We’d like to see libraries turn their focus back to content acquisition, and providing their users with the widest range of information possible. There is certainly a demand for a productive learning environment which must be met, but libraries should not depart from their roots. Libraries are intended to connect people with content, not replace content with people.

How digital magazines are facilitating new strategies for learning in schools

classroom-1910014_1920

Image via Pixabay

We are now at a stage in our history where the vast majority of students are digital natives and find their information online. Technology continues to evolve at a rapid rate and education must evolve with it by developing new learning strategies and resources. Many magazines are now offering a digital version which can be purchased on an institutional basis, providing access to all the students and staff. But why go digital?

Seven reasons for schools to consider digital magazines

  1. Extensive Archives
    Many digital magazine providers will aim to offer subscribers access to archived back issues. These archives offer a window into the history of a subject, mapping out the development of cultural trends and understanding. Librarians can be confident that students are getting information from specialised, respected sources, rather than surfing the web where information is often not subjected to quality control. The digital format is also advantageous as school libraries are often more limited in capacity when compared to universities, as such, the ability to possess extensive archives without the requirement of physical space is very useful.
  2. Classroom Teaching Tools
    Not only are digital magazines great for independent study, they can also be used as excellent tools in the classroom. Available on a designated website, they can be projected onto interactive whiteboards, with pages and articles becoming focal points of classroom discussion. This practice prepares students for further education where they will be encouraged to engage with and comment on current research.
  3. Search Functions
    Many digital magazine archives come equipped with a search function so that specific areas of research can be found quickly and efficiently. This removes the difficulty some students face in finding relevant material for their studies.
  4. IP authentication
    IP authenticated access means that all staff and students in the school can use the resource without being required to log in with a username and password. The benefits of this system are obvious; it allows an unlimited amounts of users to access the resource simultaneously, as well as encouraging discussion and usage because of the availability.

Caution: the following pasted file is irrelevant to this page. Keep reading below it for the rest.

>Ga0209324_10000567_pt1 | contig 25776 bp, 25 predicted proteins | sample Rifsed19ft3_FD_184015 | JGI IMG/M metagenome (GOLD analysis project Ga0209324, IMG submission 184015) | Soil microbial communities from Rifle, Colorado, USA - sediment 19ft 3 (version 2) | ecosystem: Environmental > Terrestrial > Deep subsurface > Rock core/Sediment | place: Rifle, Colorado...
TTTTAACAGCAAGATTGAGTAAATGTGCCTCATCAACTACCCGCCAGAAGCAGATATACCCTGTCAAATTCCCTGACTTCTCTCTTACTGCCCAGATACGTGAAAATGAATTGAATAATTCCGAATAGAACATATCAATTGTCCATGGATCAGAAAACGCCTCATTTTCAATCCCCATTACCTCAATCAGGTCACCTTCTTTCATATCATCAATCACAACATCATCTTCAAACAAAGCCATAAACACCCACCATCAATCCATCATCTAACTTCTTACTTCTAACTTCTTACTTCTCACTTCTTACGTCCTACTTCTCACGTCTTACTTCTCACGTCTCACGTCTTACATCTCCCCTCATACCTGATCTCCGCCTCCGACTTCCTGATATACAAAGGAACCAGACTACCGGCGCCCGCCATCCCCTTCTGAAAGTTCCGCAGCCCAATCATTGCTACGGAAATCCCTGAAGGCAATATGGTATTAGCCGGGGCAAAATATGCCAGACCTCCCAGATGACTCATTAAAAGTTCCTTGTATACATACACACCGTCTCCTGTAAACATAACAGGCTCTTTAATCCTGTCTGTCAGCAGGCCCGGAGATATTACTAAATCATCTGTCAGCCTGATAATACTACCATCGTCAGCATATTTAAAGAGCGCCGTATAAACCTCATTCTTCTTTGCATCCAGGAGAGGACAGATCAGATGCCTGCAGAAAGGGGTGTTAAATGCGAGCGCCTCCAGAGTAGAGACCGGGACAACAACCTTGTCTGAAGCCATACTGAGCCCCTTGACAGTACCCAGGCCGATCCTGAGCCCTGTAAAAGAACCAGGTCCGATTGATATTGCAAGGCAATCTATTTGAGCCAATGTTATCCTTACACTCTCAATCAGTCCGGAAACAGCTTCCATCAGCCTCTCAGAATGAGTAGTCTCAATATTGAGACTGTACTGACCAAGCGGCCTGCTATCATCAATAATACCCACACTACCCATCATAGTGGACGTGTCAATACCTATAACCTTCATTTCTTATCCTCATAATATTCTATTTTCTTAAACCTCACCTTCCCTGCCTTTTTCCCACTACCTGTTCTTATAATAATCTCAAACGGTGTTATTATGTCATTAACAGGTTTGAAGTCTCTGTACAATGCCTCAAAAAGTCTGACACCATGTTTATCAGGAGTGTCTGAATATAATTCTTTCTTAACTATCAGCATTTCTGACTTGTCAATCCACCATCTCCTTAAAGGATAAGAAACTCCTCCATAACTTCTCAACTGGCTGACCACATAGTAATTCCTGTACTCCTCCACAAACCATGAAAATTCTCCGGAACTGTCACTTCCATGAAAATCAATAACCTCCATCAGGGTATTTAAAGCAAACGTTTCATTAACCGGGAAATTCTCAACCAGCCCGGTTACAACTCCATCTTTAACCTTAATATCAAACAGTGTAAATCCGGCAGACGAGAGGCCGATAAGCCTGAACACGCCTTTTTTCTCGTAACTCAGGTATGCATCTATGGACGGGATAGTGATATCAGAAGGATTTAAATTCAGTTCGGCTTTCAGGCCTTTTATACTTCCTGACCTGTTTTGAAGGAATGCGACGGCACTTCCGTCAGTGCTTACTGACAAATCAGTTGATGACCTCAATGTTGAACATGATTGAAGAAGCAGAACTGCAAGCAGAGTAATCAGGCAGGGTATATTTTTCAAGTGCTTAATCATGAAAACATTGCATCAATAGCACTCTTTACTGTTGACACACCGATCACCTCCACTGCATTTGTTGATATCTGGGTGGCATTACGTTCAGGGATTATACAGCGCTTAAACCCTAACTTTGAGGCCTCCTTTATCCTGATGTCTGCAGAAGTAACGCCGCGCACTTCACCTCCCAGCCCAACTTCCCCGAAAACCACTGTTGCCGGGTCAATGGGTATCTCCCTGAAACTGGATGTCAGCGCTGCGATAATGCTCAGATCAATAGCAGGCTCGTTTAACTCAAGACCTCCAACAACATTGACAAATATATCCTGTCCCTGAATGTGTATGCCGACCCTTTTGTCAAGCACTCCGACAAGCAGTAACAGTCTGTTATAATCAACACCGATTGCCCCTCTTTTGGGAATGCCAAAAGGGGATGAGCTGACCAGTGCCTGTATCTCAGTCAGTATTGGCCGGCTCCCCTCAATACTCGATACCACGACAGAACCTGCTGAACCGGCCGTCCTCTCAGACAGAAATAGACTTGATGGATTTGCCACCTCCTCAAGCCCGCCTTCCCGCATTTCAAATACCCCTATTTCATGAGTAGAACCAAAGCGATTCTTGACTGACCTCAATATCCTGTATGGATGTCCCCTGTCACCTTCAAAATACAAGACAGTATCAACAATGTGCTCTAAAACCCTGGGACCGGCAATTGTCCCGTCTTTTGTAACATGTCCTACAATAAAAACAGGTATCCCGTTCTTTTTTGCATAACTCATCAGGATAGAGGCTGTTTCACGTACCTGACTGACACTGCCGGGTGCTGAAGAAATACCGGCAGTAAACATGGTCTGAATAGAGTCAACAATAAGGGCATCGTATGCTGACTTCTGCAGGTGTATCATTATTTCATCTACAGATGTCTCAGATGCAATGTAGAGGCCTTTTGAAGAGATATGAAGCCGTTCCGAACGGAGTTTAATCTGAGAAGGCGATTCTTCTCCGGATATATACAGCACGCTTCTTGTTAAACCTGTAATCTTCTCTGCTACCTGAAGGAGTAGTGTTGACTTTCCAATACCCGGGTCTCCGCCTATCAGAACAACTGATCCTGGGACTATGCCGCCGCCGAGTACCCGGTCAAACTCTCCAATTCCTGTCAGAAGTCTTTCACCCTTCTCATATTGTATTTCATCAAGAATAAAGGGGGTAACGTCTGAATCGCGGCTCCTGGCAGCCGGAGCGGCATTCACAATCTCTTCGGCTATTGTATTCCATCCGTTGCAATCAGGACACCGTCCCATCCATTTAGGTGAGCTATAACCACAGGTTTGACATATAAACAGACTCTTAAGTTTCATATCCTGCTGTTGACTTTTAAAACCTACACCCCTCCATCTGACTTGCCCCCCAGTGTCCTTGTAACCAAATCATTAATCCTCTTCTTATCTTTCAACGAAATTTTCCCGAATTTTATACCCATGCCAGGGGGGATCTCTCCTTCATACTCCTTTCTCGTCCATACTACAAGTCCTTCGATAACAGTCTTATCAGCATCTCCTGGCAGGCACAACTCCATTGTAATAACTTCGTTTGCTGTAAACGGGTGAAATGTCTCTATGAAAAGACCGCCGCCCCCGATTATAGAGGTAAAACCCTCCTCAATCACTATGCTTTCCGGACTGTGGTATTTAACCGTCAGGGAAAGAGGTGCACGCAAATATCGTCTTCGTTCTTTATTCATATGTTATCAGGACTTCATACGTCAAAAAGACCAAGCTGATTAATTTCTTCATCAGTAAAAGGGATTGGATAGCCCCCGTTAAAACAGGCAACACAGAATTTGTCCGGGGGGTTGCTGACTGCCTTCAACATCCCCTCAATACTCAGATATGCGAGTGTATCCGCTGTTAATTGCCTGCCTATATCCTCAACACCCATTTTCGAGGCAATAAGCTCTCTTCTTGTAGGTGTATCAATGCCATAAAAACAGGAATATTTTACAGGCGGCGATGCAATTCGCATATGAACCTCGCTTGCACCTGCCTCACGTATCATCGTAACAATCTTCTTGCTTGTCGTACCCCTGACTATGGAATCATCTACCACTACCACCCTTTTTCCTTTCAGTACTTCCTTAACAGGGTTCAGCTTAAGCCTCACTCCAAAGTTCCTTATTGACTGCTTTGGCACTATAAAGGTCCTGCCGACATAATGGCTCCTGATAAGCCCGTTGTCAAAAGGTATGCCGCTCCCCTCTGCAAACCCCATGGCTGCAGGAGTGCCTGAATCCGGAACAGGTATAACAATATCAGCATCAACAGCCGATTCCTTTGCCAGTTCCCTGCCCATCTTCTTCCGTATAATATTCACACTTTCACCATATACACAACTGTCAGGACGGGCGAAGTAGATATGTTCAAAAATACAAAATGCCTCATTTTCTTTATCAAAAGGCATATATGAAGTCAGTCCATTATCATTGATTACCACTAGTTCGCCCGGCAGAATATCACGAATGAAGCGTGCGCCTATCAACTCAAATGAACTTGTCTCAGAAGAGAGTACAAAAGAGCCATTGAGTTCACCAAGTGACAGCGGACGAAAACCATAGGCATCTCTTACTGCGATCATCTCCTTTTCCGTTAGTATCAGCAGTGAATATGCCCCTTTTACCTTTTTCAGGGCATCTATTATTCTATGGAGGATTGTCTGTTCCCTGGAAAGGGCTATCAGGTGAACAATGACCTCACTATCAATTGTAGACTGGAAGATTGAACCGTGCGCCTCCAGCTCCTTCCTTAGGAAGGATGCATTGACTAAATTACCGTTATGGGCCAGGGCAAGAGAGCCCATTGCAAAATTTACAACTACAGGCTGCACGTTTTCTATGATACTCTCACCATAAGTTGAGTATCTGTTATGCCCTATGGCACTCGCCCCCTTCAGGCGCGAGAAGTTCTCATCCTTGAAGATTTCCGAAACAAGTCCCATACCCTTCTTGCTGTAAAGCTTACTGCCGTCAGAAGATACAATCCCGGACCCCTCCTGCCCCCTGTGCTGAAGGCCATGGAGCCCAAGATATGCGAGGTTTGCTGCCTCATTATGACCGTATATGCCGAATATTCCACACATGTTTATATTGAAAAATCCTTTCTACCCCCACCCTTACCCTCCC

5. Remote Access
    Students can access the resources outside of the school, allowing teachers the flexibility of setting digital reading as homework, safe in the knowledge that the resource will be available to all of the students. This removes the risk of handing out large quantities of textbooks and ensures that students have equal access to information.
  6. Sharing / Group-Learning
    Students have the ability to share links and tweet references whether working on-site or from a remote location. This function will allow for groups to work together on projects regardless of distance, and encourage the sharing of knowledge.
  7. Usage Statistics
    Finally, increased power for librarians. Digital resources offer librarians the opportunity to view accurate usage statistics, affording them newfound control over decisions about which resources to keep, to remove, or to acquire more of. This insight can be invaluable for schools with a limited budget who want to ensure they are spending money on the correct resources.

Hopefully, this post has shown that the advantages of using digital resources in education are manifold. We must prepare students for life beyond school which increasingly involves being adept in technology. Professionals should be able to identify reliable sources of information and conduct efficient research, and by implementing these values in early education we would be offering students useful skills for the future.